Cincinnati is going its own way to build a fiber network that will not only enable it to run smart city and internal applications, but also another way to monetize the network by selling potential wholesale access to other providers and businesses.
This project emerges at a time when communities are taking two paths to building smart cities: developing them on their own or partnering with a service provider.
What I see in Cincinnati is a city looking to improve its own operations for its residents while making itself more attractive to businesses that are looking for a key destination.
Harry Black, city manager for Cincinnati, told FierceTelecom the fiber network is being built with a multipurpose mindset.
“This is another one of our smart city initiatives where we will lay just under four miles of fiber that will cover the circumference of our central business district,” Black said. “It will be a ring and we’ll do some cross connections so various blocks can tap into it in the future.”
The fiber network upgrade, which will take 15 months to install, will require a unique underground installation process. This process will require crews to dig a 30-inch-wide trench in the street to install ducts and cable. Crews will then dig about 200 feet at a time, moving to the next segment as one is completed.
But this is not just another city fiber experiment.
Cincinnati is using the fiber to replace the copper-based analog traffic service system while connecting to the city’s existing municipal fiber grid, which facilitates communications for all city departments including emergency services.
Additionally, the fiber network will support the video traffic coming from cameras that will collect information on traffic flows throughout the central business district.
“The primary driver is to upgrade our current analog traffic signaling system,” Black said. “This will allow us to transition it to a digital environment, which will help out with traffic management in the central business district because we’ll have greater control and visibility and make adjustments remotely to the traffic grid as situations change.”
Attracting businesses, enhancing the economy
Being a nearly ubiquitous bandwidth pipe, the fiber network could also be an attractive asset for new businesses. The city said in a memo that the fiber network is an opportunity to provide free Wi-Fi downtown and for the city to explore novel partnerships with businesses that would benefit from use of the fiber network.
Businesses could possibly use the fiber to power their own network needs as another option besides the two local provider incumbents—Cincinnati Bell and Charter.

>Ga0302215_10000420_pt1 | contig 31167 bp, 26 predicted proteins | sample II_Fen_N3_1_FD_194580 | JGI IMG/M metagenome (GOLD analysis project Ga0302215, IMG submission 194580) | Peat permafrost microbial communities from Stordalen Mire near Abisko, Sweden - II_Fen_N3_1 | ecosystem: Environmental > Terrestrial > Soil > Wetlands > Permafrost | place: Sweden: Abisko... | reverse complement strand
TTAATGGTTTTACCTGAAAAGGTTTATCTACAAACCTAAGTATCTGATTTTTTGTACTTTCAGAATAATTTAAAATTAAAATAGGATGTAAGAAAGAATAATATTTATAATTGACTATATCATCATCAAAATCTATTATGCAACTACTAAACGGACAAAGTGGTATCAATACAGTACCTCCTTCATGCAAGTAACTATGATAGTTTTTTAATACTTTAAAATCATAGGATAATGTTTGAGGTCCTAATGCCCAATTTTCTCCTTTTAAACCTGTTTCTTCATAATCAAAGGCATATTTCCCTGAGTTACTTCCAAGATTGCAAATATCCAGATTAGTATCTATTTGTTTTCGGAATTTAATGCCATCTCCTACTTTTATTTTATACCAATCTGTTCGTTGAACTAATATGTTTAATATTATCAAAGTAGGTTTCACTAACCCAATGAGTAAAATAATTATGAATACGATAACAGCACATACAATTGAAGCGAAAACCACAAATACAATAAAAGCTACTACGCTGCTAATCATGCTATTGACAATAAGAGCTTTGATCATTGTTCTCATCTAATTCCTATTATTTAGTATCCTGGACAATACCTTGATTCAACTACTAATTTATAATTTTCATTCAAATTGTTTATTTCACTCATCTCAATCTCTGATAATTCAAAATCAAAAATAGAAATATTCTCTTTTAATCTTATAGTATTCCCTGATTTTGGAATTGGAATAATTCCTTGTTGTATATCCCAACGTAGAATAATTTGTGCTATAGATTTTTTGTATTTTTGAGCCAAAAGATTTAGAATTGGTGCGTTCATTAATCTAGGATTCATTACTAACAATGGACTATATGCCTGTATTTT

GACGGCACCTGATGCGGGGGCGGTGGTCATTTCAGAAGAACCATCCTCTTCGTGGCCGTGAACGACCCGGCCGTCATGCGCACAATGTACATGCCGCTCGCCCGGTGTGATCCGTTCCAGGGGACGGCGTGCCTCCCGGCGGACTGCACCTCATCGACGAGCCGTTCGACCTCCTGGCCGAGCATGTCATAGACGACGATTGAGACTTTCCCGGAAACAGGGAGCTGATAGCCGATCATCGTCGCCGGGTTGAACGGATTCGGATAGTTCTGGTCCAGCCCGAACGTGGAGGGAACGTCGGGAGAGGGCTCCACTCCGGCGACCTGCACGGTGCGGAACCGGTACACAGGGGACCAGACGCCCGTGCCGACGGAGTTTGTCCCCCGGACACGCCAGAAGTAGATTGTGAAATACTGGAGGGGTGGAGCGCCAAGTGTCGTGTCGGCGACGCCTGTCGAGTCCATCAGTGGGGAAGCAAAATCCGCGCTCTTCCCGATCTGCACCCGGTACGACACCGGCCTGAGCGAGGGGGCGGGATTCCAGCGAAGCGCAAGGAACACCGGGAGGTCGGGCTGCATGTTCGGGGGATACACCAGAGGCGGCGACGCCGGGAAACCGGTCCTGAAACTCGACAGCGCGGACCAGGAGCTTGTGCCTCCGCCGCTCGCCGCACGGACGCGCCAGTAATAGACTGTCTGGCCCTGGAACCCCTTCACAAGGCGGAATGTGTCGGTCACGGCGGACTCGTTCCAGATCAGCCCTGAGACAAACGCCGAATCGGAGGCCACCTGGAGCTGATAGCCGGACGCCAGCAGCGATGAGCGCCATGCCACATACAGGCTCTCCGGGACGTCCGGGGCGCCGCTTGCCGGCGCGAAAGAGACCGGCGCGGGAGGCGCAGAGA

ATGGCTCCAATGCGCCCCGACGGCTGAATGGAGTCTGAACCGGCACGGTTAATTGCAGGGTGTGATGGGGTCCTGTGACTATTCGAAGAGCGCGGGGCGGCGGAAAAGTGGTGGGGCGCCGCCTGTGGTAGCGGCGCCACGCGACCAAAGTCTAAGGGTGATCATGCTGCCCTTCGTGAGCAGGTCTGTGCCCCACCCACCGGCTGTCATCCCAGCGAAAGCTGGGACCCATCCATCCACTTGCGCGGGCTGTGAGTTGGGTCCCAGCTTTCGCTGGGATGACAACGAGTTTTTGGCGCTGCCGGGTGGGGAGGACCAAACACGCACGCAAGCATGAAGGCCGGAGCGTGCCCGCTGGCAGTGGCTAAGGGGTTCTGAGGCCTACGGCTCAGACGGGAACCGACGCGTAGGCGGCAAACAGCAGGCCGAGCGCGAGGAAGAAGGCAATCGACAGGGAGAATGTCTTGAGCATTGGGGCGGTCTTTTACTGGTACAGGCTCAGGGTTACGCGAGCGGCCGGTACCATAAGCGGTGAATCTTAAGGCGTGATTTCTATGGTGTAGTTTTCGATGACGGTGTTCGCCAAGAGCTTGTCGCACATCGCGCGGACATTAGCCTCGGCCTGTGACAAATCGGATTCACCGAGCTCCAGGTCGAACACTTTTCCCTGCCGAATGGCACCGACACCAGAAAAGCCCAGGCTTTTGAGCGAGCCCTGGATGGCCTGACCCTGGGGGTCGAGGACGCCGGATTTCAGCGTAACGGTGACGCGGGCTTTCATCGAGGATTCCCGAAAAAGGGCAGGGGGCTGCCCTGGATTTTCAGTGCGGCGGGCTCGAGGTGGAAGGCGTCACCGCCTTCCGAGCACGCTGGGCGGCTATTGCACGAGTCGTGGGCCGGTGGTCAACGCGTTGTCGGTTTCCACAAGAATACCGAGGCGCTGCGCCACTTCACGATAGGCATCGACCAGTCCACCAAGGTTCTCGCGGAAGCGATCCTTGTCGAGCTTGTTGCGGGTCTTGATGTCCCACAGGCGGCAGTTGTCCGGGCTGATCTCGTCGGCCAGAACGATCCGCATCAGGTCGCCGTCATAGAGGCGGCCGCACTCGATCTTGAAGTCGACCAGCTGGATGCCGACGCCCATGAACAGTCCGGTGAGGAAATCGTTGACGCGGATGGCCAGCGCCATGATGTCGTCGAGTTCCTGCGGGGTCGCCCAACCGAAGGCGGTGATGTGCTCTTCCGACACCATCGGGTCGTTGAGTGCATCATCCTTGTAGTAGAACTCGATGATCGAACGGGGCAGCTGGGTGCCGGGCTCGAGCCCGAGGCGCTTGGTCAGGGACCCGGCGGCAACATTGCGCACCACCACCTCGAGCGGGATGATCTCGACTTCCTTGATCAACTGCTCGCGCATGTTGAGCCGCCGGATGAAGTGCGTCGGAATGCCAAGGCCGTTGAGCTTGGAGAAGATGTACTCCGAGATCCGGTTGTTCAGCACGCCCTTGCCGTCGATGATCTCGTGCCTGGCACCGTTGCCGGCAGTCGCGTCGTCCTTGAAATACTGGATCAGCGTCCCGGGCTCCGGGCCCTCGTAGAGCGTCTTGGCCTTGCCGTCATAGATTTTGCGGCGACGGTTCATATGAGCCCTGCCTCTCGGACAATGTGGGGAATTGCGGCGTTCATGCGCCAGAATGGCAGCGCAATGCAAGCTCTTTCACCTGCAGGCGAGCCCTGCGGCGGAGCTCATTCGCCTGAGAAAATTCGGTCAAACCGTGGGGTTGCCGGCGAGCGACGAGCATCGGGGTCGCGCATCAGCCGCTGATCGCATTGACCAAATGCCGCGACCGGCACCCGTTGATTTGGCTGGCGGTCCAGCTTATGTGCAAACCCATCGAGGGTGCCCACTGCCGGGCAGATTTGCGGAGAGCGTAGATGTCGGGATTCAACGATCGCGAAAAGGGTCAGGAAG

Other cities like Chattanooga, Tennessee, which has a vibrant startup community, have attracted various startup incubators like The Company Lab following the debut of local utility EPB’s fiber network.
It’s likely that Cincinnati could drive a similar path of business innovation. Already, organizations like The Brandery, a consumer marketing and branding accelerator, had been leveraging 1 Gbps connections from local incumbent telco Cincinnati Bell for its startup company members.
“It will make our Central Business District even more of a destination than what it is right now,” Black said. “More people will want to live in the CBD or expand their businesses that don’t exist now that may because of this fiber ring may say, it may be attractive enough for them to locate there.”
Future wholesale, open path
Besides modernizing Cincinnati’s traffic signal system, the project will include additional conduits vital to other “Smart Cincy” initiatives, and will be leased to other utilities or businesses.
The city will install two extra conduits, which will serve two purposes: bring a platform for smart cities and the opporunity to lease fiber to other businesses and local providers.
“We will be exploring how to monetize those two other pipes,” Black said, but did not provide any specific plans yet.
While it will take time to see how the city allocates the extra conduit, they are looking to monetize it. Becoming a wholesaler of potentially dark fiber or lit fiber solutions could be valuable to other providers while not directly competing with them.
Cincinnati Bell is not involved in this project, but the telco could tap into this fiber network to backhaul its own FTTH traffic or as an on-ramp for business customers in the area. Likewise, Charter could use the fiber for similar purposes.
Community networks overall have become a hot topic lately as the FCC’s Broadband Deployment Advisory Committee (BDAC) highlighted the challenges and opportunities communities have in equipping their communities with network infrastructure.
To fund the project, the Department of Transportation and Engineering (DOTE) secured $7.5 million in funding from a federal Congestion Mitigation and Air Quality grant including $4 million from the Ohio-Kentucky-Indiana Regional Council of Governments and a state grant from the Ohio Public Works Commission for $3.5 million.
But what I keep coming back to is Cincinnati's can-do attitude.
“What makes this great is it’s something that we can do on our own,” Black said. “We don’t have to be dependent on someone else and we’ll get the direct benefit as a city government and other opportunities to partner with other entities to monetize the excess capacity that’s being built.”
Editor's Corners are opinion columns written by a member of the Fierce editorial team. They are edited for balance and accuracy.